To the World Media, Slavery, War, and Terror Pale in Comparison to Netanyahu
Mauretania has the highest incidence of slavery in the world, despite the fact that it abolished slavery in 1981. It was the last country on Earth to do so. In 2007, it finally passed a law making it possible to prosecute slaveholders. Nevertheless, Biram Dah Abeid, the founder of the country’s anti-slavery movement, was recently imprisoned. According to an article in The New Yorker, “During his time in prison, the authorities spread a rumor that he was an Israeli agent.”
There has been a bit of recent publicity about slavery in Mauretania. On October 23, 2014, CNN reported that a 15-year-old liberated slave, a young woman named Mbeirika Mint M’barack, was freed after being charged with having had extra-marital sex.
A bit of publicity is better than no publicity. Still, it’s surprising that an issue as dramatic as slavery has not made the headlines.
The war that is going on in Syria, on the other hand, has made the headlines. One aspect of the war, however, is getting little notice – the number of deaths and/or refugees. The number of refugees who have fled to neighboring countries is estimated at 3.9 million. This of course does not include the people who have left their homes for other areas within Syria, perhaps 7.6 million. As for the death toll, it was estimated to be 220,000.
Think of the reaction to the deaths in Syria as compared with the horror that the world expressed about deaths in the summer’s Gaza war, which were estimated at 844 civilians and 890 militants.
Every death is tragic, needless to say, but the condemnation of Israel has been loud and continuing. Yet neither Syria’s President al-Assad nor ISIS has been blamed as often for the shocking numbers of deaths and displacements occurring in Syria.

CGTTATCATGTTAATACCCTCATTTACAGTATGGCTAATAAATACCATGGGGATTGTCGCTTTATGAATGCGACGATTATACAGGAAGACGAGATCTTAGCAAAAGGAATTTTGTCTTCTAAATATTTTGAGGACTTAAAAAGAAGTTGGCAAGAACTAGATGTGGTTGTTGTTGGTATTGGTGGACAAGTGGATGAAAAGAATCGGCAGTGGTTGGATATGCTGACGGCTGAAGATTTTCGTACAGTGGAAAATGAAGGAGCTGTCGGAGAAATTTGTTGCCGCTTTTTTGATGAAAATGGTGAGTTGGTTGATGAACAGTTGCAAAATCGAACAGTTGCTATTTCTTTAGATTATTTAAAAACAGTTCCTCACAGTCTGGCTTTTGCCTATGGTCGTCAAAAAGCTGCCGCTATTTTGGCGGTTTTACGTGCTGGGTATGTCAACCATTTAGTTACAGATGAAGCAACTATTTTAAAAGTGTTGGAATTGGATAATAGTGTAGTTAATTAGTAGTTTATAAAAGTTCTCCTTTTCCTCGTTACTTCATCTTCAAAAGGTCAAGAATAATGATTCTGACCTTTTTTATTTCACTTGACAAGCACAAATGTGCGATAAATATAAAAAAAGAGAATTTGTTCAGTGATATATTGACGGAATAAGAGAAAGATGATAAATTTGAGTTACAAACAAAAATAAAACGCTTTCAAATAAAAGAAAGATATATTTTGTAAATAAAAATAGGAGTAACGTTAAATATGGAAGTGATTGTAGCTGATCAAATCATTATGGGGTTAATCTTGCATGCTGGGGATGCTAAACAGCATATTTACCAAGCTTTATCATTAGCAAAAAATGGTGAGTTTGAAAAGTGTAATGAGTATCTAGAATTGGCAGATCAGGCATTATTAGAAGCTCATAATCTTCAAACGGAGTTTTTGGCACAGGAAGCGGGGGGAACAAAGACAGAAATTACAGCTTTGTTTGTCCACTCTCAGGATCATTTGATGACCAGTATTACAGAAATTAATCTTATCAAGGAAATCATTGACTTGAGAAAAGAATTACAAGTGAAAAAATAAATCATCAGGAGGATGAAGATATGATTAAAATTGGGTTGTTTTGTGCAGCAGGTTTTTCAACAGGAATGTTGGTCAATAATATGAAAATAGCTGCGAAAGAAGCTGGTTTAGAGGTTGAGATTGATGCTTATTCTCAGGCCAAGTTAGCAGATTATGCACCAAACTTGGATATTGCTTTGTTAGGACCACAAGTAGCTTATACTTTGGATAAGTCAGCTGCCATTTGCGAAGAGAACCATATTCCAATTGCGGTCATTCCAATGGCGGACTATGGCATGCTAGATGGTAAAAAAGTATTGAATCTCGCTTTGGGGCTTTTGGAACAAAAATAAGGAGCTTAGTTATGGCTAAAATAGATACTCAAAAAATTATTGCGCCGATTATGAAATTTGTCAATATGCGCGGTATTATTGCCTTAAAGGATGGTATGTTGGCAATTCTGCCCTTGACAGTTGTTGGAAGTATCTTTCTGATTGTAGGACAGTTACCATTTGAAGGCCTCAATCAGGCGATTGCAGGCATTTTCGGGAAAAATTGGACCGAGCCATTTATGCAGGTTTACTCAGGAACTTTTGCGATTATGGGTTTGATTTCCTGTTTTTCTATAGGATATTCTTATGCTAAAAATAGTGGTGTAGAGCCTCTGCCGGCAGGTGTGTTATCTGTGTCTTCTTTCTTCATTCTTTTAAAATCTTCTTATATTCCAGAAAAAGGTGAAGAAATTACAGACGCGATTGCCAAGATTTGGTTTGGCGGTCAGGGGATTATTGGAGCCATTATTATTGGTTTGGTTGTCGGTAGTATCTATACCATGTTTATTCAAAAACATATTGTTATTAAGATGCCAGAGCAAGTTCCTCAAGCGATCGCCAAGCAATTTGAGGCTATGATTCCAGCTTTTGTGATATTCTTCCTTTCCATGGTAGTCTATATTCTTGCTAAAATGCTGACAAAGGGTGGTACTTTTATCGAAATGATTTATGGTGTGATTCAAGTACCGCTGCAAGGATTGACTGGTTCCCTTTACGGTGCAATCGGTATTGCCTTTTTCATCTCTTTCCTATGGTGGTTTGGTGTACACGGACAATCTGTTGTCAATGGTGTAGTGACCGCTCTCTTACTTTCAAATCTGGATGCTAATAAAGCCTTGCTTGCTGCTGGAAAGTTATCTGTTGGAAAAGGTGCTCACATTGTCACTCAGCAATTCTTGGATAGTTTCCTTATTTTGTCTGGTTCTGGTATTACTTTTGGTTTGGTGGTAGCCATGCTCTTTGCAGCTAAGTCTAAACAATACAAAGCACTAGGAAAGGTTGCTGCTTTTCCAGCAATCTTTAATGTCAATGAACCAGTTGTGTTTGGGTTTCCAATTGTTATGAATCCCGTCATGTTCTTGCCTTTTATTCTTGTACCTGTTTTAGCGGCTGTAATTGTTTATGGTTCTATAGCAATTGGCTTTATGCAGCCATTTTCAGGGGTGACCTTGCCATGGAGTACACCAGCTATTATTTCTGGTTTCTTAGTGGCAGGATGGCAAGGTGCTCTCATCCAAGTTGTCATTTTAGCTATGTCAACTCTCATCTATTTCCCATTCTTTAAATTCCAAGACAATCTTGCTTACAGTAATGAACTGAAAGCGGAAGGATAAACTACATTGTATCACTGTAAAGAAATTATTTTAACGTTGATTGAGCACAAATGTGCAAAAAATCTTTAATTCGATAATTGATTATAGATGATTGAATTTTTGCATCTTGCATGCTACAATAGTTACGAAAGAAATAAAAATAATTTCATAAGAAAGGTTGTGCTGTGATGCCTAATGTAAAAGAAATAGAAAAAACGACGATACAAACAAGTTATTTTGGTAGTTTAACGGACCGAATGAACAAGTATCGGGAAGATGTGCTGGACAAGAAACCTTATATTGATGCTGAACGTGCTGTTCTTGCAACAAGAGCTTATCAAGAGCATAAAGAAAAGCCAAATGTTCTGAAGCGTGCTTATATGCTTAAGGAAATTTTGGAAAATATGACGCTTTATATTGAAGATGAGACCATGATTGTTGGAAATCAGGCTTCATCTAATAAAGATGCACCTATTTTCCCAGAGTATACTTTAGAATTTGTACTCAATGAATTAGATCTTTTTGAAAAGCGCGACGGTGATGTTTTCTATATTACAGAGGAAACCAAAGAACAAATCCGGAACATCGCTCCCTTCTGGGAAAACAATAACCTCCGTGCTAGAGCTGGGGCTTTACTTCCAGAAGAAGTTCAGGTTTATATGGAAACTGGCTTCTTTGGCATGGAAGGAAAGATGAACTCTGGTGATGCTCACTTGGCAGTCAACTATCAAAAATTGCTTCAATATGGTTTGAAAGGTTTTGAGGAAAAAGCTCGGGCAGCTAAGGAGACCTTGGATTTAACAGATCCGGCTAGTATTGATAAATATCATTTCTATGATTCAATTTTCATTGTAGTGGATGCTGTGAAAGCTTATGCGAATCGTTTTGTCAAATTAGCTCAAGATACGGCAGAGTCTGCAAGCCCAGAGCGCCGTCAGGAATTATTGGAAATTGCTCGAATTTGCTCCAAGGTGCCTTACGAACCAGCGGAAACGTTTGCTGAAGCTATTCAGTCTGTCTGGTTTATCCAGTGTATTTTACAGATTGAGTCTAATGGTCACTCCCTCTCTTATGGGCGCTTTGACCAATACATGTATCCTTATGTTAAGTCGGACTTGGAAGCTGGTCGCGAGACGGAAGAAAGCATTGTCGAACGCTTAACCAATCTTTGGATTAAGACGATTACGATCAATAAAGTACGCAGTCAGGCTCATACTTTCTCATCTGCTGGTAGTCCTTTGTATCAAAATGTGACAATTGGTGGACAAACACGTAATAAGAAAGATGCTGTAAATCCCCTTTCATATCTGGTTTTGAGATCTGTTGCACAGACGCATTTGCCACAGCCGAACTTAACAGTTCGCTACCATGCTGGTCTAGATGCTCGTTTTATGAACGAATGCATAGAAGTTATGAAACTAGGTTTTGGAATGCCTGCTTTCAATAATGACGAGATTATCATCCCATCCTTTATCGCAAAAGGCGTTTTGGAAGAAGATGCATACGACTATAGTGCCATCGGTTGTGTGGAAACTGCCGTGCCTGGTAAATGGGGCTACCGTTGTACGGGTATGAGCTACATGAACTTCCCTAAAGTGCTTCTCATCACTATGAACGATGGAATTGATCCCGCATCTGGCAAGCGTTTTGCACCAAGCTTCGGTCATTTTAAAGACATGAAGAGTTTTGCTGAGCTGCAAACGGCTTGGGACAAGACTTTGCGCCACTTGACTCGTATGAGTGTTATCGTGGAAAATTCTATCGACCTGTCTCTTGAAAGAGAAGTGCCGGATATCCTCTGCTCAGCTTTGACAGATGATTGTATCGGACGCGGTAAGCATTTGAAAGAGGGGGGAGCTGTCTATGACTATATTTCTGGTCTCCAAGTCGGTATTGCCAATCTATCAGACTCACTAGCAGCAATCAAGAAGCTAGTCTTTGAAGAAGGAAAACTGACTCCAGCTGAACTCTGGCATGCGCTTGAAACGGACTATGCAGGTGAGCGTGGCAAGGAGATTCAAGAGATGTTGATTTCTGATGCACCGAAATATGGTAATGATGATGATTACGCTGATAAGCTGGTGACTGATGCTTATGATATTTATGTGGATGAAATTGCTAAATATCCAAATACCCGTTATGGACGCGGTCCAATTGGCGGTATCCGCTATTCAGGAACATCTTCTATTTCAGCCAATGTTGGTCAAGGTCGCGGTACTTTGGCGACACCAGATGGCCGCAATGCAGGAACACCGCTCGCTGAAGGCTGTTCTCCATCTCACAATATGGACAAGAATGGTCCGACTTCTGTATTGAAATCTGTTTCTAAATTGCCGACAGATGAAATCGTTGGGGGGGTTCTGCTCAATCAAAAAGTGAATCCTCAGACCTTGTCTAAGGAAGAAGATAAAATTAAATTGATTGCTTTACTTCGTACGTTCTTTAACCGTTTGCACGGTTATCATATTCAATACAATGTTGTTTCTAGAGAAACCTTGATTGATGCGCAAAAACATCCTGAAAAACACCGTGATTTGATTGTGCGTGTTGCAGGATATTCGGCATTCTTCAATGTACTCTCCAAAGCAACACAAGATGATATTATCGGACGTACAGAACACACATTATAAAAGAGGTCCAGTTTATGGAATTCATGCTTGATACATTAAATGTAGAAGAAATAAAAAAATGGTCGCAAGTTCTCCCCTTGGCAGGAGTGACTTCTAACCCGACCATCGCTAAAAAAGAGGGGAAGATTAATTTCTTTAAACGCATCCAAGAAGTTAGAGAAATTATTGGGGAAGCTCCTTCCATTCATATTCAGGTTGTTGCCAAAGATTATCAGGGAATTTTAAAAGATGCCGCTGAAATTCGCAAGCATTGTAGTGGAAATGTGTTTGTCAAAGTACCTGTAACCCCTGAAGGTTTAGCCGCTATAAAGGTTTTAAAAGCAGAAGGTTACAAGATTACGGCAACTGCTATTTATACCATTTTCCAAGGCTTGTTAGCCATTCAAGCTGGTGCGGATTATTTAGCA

On the other hand, the bombings of mosques in Yemen did merit a single headline in the New York Times.
At least 130 people died in the suicide bombings of Shiite mosques carried out by ISIS. We might assume that a religious group like ISIS would consider blowing up a mosque a sacrilege. The New York Times thinks so, which is why these outrageous crimes merited a headline. Perhaps we should look upon these attacks as a warning. What might happen if East Jerusalem were part of a Palestinian state? Perhaps rival denominations of Islam would blow up al-Aqsa Mosque and the Dome of the Rock – preferably when there were lots of people there.
And what is the outrage that has drawn the most negative publicity recently? It has been Prime Minister Netanyahu’s speech to Congress, a violation of protocol, since he was invited by House Speaker Boehner and not by President Obama. After the speech, Netanyahu returned to Israel and made some unfortunate and upsetting statements, in campaign speeches, about not being willing to agree to a Palestinian state, and about Israeli Arabs being taken by bus to polling sites.
Netanyahu has since reversed himself a bit on these questions, and the statements were indeed unfortunate. But were they the equivalent of slavery, a bloody civil war, or bombing mosques? The world seems to believe that what Netanyahu did was so much worse than the tragedies of Mauretania, Syria or Yemen. Now that is an outrage.